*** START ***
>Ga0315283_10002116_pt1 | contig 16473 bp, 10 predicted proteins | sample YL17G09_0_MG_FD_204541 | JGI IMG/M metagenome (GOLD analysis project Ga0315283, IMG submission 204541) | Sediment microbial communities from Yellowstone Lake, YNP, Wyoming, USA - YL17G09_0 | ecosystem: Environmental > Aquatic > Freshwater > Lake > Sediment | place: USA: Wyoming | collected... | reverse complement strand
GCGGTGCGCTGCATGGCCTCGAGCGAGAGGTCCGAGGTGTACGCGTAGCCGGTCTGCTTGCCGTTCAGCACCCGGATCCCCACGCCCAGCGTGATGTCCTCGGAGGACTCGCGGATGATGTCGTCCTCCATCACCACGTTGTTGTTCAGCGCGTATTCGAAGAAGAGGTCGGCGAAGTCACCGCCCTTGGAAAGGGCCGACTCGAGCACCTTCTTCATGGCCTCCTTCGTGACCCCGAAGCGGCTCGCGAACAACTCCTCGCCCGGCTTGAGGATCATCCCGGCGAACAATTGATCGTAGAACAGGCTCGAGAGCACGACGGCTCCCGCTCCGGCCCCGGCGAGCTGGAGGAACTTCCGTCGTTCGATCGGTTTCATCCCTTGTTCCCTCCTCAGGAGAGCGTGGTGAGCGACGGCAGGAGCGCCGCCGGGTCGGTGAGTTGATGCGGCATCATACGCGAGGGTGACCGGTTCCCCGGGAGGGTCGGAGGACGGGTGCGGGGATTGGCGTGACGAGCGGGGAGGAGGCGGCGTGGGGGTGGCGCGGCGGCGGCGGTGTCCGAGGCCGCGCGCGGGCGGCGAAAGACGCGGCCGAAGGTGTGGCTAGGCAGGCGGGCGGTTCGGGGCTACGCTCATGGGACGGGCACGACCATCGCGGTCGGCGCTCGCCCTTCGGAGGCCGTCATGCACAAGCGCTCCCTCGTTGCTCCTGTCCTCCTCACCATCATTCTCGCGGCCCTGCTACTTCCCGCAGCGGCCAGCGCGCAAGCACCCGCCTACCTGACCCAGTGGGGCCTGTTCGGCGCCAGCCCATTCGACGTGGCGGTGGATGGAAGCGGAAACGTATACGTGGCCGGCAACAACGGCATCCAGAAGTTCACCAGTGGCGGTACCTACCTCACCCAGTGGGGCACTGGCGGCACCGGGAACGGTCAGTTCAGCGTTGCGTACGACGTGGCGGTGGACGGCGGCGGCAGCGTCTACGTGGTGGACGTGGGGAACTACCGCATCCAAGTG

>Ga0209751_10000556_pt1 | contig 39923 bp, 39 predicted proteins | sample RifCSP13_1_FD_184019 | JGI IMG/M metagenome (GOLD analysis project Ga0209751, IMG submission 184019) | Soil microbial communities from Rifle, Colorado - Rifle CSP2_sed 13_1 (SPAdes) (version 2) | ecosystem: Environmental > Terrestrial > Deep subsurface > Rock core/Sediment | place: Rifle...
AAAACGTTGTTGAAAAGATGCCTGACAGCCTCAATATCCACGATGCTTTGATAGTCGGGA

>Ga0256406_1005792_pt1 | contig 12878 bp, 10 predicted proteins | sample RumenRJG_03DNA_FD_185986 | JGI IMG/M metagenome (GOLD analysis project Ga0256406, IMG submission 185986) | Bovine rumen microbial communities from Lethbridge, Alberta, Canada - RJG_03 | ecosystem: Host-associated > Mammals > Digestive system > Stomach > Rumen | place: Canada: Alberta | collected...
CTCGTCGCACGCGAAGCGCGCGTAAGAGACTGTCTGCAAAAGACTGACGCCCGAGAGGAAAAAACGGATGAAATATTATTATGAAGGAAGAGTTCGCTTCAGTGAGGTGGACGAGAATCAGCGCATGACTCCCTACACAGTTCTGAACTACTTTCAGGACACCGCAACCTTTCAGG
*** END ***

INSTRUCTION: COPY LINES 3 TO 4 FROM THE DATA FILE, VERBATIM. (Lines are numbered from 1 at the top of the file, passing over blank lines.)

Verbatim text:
>Ga0209751_10000556_pt1 | contig 39923 bp, 39 predicted proteins | sample RifCSP13_1_FD_184019 | JGI IMG/M metagenome (GOLD analysis project Ga0209751, IMG submission 184019) | Soil microbial communities from Rifle, Colorado - Rifle CSP2_sed 13_1 (SPAdes) (version 2) | ecosystem: Environmental > Terrestrial > Deep subsurface > Rock core/Sediment | place: Rifle...
AAAACGTTGTTGAAAAGATGCCTGACAGCCTCAATATCCACGATGCTTTGATAGTCGGGA